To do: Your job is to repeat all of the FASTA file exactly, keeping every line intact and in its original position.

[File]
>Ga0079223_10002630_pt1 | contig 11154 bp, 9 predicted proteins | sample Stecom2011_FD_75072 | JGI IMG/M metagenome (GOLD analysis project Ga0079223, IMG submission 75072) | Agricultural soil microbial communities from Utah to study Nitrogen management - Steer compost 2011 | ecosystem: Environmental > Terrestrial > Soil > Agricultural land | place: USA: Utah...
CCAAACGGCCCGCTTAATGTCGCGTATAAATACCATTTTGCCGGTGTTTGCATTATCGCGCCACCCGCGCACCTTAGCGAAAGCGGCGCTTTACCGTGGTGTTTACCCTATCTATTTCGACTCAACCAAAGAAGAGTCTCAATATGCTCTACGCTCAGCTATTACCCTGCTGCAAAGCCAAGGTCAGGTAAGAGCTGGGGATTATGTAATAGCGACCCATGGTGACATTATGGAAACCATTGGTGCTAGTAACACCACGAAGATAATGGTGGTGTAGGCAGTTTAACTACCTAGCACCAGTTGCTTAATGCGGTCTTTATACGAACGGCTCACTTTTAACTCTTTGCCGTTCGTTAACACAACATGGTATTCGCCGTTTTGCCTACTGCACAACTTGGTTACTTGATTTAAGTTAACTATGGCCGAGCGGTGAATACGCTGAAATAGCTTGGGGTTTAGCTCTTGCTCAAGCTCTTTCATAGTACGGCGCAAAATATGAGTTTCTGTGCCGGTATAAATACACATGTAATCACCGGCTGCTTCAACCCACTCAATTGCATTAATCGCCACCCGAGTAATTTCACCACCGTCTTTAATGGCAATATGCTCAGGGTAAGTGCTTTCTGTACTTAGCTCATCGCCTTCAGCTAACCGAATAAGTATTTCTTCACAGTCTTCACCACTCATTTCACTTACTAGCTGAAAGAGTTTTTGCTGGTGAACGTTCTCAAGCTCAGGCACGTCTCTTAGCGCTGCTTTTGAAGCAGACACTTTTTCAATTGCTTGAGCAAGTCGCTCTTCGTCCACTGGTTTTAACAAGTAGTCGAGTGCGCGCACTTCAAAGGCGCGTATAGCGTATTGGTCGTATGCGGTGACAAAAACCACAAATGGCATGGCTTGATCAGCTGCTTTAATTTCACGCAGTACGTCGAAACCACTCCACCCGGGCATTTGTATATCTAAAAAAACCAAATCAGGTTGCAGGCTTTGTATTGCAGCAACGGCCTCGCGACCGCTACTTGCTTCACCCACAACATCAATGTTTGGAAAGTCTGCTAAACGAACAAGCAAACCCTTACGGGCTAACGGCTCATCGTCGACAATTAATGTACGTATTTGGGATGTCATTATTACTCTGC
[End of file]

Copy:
>Ga0079223_10002630_pt1 | contig 11154 bp, 9 predicted proteins | sample Stecom2011_FD_75072 | JGI IMG/M metagenome (GOLD analysis project Ga0079223, IMG submission 75072) | Agricultural soil microbial communities from Utah to study Nitrogen management - Steer compost 2011 | ecosystem: Environmental > Terrestrial > Soil > Agricultural land | place: USA: Utah...
CCAAACGGCCCGCTTAATGTCGCGTATAAATACCATTTTGCCGGTGTTTGCATTATCGCGCCACCCGCGCACCTTAGCGAAAGCGGCGCTTTACCGTGGTGTTTACCCTATCTATTTCGACTCAACCAAAGAAGAGTCTCAATATGCTCTACGCTCAGCTATTACCCTGCTGCAAAGCCAAGGTCAGGTAAGAGCTGGGGATTATGTAATAGCGACCCATGGTGACATTATGGAAACCATTGGTGCTAGTAACACCACGAAGATAATGGTGGTGTAGGCAGTTTAACTACCTAGCACCAGTTGCTTAATGCGGTCTTTATACGAACGGCTCACTTTTAACTCTTTGCCGTTCGTTAACACAACATGGTATTCGCCGTTTTGCCTACTGCACAACTTGGTTACTTGATTTAAGTTAACTATGGCCGAGCGGTGAATACGCTGAAATAGCTTGGGGTTTAGCTCTTGCTCAAGCTCTTTCATAGTACGGCGCAAAATATGAGTTTCTGTGCCGGTATAAATACACATGTAATCACCGGCTGCTTCAACCCACTCAATTGCATTAATCGCCACCCGAGTAATTTCACCACCGTCTTTAATGGCAATATGCTCAGGGTAAGTGCTTTCTGTACTTAGCTCATCGCCTTCAGCTAACCGAATAAGTATTTCTTCACAGTCTTCACCACTCATTTCACTTACTAGCTGAAAGAGTTTTTGCTGGTGAACGTTCTCAAGCTCAGGCACGTCTCTTAGCGCTGCTTTTGAAGCAGACACTTTTTCAATTGCTTGAGCAAGTCGCTCTTCGTCCACTGGTTTTAACAAGTAGTCGAGTGCGCGCACTTCAAAGGCGCGTATAGCGTATTGGTCGTATGCGGTGACAAAAACCACAAATGGCATGGCTTGATCAGCTGCTTTAATTTCACGCAGTACGTCGAAACCACTCCACCCGGGCATTTGTATATCTAAAAAAACCAAATCAGGTTGCAGGCTTTGTATTGCAGCAACGGCCTCGCGACCGCTACTTGCTTCACCCACAACATCAATGTTTGGAAAGTCTGCTAAACGAACAAGCAAACCCTTACGGGCTAACGGCTCATCGTCGACAATTAATGTACGTATTTGGGATGTCATTATTACTCTGC